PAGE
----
Despite losing out on the role in the movie, Penn kept up a close relationship with Bukowski until the writer’s death. Asked later for his thoughts on Bukowski’s life, Penn said of him that, “he wasn’t irreverent. He was a man without reverence.”
Robert Burns: Not In My Name reclaims Scottish bard from tourism
Kevin Williamson showcases radical subversive poetry at Edinburgh Festival 2011
So, you think you know Robert Burns, eh? Tartan-edged poetry for shortbread tins and corporate haggis suppers? Well, Kevin Williamson, founder of 90s publishing punks Rebel Inc (Children of Albion Rovers) has decided to change your mind. His new multimedia show focuses on reclaiming Rabbie from the heritage industry and showing people the charged, political revolutionary behind the kailyard iambics.
‘Surprisingly, given how ubiquitous Robert Burns is, few people have heard his radical subversive poetry performed live,’ says Williamson, who describes the vicious satires and underground revolutionary anthems he’s reviving as ‘the dangerous stuff Burns couldn’t put his name to in his lifetime’. The poems are going to be linked into a chronological narrative by a series of 12 videos (made by award-winning filmmaker Alastair Cook, who specialises in setting poetry to film), and set to a new soundtrack by composer Luca Nasciuti. Williamson wants to perform the poetry as he believes Burns might have, had he been around today.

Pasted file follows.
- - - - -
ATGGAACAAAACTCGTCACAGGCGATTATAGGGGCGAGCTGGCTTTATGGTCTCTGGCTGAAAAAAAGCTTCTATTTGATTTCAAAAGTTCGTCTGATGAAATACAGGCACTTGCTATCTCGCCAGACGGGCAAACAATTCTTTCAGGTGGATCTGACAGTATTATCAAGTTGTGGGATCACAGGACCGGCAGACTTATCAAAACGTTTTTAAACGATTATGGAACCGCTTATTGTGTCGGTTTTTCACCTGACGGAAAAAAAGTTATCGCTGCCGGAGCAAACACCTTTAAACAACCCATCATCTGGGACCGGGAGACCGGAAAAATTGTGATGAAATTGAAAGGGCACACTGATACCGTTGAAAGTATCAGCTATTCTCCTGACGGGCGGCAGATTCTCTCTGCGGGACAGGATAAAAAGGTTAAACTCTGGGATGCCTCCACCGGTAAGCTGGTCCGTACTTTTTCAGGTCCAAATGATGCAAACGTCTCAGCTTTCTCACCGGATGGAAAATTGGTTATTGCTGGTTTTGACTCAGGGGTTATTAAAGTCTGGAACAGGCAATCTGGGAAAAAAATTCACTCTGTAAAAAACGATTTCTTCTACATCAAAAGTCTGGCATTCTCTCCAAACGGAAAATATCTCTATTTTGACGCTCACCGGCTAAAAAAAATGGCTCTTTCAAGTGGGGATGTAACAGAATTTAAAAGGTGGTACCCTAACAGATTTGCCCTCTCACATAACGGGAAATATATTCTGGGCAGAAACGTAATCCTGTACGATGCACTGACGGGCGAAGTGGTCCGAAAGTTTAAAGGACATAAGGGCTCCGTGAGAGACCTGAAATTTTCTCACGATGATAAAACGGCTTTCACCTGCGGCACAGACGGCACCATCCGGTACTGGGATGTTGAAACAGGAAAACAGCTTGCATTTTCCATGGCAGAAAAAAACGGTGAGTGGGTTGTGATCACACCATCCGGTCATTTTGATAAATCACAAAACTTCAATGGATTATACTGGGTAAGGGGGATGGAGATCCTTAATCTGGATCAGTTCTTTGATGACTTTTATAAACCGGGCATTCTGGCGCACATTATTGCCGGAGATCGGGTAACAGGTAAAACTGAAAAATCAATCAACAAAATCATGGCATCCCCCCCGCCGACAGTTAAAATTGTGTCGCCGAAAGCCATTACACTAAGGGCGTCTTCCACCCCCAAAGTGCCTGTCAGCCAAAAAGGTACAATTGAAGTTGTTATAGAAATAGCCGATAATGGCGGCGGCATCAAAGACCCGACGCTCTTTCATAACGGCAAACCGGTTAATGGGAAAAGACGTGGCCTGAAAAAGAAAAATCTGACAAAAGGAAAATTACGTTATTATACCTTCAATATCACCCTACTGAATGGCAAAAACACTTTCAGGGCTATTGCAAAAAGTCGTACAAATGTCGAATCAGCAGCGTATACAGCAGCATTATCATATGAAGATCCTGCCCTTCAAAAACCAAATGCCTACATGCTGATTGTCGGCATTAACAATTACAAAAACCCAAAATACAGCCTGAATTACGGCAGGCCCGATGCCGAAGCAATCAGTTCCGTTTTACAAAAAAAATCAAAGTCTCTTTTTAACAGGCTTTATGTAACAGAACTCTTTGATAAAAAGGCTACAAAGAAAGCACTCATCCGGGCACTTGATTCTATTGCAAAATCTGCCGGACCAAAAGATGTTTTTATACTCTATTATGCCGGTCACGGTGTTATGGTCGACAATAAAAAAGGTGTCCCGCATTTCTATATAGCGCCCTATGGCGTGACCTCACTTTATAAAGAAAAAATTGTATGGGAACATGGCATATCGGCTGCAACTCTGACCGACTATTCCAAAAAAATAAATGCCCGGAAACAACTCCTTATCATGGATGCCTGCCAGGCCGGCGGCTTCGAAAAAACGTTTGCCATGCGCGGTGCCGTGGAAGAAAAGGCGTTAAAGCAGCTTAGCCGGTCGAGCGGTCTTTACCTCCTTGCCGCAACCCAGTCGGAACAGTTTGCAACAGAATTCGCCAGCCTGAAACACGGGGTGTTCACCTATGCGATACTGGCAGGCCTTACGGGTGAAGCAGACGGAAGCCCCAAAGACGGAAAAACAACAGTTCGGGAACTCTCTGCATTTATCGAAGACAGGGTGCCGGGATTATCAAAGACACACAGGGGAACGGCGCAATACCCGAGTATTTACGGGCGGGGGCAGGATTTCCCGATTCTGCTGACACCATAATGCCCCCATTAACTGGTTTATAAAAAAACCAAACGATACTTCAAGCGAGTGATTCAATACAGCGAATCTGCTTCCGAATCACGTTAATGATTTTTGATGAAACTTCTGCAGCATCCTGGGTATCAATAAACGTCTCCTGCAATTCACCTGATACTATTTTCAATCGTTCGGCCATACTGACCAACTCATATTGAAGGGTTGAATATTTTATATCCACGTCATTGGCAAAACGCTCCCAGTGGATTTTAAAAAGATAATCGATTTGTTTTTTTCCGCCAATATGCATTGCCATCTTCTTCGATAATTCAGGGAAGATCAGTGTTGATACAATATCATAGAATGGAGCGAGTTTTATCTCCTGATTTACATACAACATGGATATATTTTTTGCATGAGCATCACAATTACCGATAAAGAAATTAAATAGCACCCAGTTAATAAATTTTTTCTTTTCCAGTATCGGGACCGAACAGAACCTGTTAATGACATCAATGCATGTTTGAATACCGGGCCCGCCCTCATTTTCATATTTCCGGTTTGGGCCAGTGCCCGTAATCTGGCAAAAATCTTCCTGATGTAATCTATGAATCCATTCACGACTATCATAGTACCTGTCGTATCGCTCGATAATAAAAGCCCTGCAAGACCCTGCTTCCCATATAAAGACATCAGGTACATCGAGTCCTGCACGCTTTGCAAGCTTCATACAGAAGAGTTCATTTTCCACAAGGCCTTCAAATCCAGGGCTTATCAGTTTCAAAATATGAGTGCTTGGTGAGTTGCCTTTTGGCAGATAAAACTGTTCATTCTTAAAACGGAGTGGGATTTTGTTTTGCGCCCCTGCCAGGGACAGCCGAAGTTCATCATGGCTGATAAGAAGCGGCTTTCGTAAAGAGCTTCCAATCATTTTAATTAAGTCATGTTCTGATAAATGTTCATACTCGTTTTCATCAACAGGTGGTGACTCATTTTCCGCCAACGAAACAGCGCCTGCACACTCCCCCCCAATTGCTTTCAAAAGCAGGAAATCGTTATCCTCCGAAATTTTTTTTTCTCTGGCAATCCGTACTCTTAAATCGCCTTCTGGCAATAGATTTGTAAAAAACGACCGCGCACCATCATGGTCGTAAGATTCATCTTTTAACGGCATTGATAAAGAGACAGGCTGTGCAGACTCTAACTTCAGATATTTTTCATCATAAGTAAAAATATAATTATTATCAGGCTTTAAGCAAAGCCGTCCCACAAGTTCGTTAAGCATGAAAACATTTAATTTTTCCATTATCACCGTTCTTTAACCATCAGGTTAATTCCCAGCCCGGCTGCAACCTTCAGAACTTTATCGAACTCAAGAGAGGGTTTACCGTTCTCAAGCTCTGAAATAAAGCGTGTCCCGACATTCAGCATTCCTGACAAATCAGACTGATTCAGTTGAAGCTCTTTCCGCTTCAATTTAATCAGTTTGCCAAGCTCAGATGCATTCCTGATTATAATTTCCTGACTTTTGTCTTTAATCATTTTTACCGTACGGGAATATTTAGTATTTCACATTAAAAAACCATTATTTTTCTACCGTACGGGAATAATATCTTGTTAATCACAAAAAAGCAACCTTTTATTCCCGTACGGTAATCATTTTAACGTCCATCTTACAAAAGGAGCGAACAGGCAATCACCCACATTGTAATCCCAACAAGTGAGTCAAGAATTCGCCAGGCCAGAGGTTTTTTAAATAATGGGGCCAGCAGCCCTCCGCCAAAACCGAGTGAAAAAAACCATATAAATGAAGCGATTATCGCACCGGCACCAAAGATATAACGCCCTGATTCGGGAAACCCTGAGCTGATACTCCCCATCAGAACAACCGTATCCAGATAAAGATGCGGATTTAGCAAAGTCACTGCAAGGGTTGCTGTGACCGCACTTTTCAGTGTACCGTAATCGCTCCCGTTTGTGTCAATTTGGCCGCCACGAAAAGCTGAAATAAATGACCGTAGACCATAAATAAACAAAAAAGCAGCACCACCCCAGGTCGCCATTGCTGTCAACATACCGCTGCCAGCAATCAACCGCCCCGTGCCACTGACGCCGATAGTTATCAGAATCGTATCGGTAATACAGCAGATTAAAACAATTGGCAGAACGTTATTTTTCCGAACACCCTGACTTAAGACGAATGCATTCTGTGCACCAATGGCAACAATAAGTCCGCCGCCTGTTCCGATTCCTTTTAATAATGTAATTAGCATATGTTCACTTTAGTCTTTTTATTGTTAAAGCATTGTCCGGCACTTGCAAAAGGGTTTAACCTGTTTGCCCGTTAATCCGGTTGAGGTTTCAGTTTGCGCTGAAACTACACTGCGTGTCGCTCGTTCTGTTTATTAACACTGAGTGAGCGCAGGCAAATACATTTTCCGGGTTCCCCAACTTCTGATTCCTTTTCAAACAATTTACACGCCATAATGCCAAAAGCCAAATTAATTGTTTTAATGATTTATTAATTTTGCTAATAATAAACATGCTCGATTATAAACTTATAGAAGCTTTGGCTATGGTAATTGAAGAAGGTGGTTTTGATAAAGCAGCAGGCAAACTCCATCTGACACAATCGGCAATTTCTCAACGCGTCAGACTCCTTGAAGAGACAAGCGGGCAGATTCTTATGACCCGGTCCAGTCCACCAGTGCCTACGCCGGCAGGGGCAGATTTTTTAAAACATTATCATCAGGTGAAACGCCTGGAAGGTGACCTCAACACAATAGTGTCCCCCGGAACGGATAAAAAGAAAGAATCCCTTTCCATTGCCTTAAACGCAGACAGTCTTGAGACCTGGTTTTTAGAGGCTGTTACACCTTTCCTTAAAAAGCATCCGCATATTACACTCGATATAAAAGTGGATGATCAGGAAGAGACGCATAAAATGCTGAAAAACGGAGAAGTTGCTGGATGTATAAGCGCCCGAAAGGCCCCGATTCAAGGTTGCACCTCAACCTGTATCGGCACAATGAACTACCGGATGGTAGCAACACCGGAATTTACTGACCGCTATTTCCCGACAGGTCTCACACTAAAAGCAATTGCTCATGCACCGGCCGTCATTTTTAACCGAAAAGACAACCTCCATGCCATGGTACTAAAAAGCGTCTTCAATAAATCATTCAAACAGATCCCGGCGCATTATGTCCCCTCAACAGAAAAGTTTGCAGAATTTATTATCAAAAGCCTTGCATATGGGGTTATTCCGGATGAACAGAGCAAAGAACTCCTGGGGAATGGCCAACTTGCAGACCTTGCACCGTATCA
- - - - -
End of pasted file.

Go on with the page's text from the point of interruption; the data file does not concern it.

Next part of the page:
‘I’m hoping to show it still packs a powerful punch, and sends people away with a more complete perspective on our national poet.’
National Library of Scotland, 226 0000, 4–12 & 24–28 Aug, 7pm, £8 (£5).
‘How are the mighty fallen in the midst of the battle’
The above biblical quotation seems an apt way to describe the sea change in Rupert Murdoch’s fortunes when it comes to the power and influence he once wielded over the body politic in this country but which is now no more. From being the man in front of whom ministers, politicians, and anyone looking to climb the greasy establishment pole bent the knee, he has now become untouchable, the political equivalent of toxic waste.
However, lest we forget, the alacrity with which the political class has lined up as one to distance itself from Murdoch and the rancid, reactionary ethos of his media empire is an object lesson in the venality with which it once abased itself before him.